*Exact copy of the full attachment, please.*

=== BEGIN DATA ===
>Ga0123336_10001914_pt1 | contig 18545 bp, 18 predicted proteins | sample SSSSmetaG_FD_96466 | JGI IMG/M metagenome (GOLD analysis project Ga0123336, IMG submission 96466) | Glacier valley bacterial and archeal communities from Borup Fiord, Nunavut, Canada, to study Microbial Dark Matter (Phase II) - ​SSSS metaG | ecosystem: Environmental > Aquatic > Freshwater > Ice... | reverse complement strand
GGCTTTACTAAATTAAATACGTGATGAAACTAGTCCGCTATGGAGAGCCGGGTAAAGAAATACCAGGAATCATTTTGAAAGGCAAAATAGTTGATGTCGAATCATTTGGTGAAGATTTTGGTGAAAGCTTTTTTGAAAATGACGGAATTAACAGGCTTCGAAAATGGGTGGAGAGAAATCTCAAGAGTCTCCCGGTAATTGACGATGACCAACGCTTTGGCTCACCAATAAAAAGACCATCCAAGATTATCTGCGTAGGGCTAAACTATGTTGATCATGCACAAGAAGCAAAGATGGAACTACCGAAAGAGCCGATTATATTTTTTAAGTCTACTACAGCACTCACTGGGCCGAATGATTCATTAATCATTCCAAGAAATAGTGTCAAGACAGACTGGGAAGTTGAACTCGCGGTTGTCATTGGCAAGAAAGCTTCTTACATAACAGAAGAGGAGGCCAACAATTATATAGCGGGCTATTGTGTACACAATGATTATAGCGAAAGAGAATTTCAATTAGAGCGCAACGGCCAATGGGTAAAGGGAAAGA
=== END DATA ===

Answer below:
>Ga0123336_10001914_pt1 | contig 18545 bp, 18 predicted proteins | sample SSSSmetaG_FD_96466 | JGI IMG/M metagenome (GOLD analysis project Ga0123336, IMG submission 96466) | Glacier valley bacterial and archeal communities from Borup Fiord, Nunavut, Canada, to study Microbial Dark Matter (Phase II) - ​SSSS metaG | ecosystem: Environmental > Aquatic > Freshwater > Ice... | reverse complement strand
GGCTTTACTAAATTAAATACGTGATGAAACTAGTCCGCTATGGAGAGCCGGGTAAAGAAATACCAGGAATCATTTTGAAAGGCAAAATAGTTGATGTCGAATCATTTGGTGAAGATTTTGGTGAAAGCTTTTTTGAAAATGACGGAATTAACAGGCTTCGAAAATGGGTGGAGAGAAATCTCAAGAGTCTCCCGGTAATTGACGATGACCAACGCTTTGGCTCACCAATAAAAAGACCATCCAAGATTATCTGCGTAGGGCTAAACTATGTTGATCATGCACAAGAAGCAAAGATGGAACTACCGAAAGAGCCGATTATATTTTTTAAGTCTACTACAGCACTCACTGGGCCGAATGATTCATTAATCATTCCAAGAAATAGTGTCAAGACAGACTGGGAAGTTGAACTCGCGGTTGTCATTGGCAAGAAAGCTTCTTACATAACAGAAGAGGAGGCCAACAATTATATAGCGGGCTATTGTGTACACAATGATTATAGCGAAAGAGAATTTCAATTAGAGCGCAACGGCCAATGGGTAAAGGGAAAGA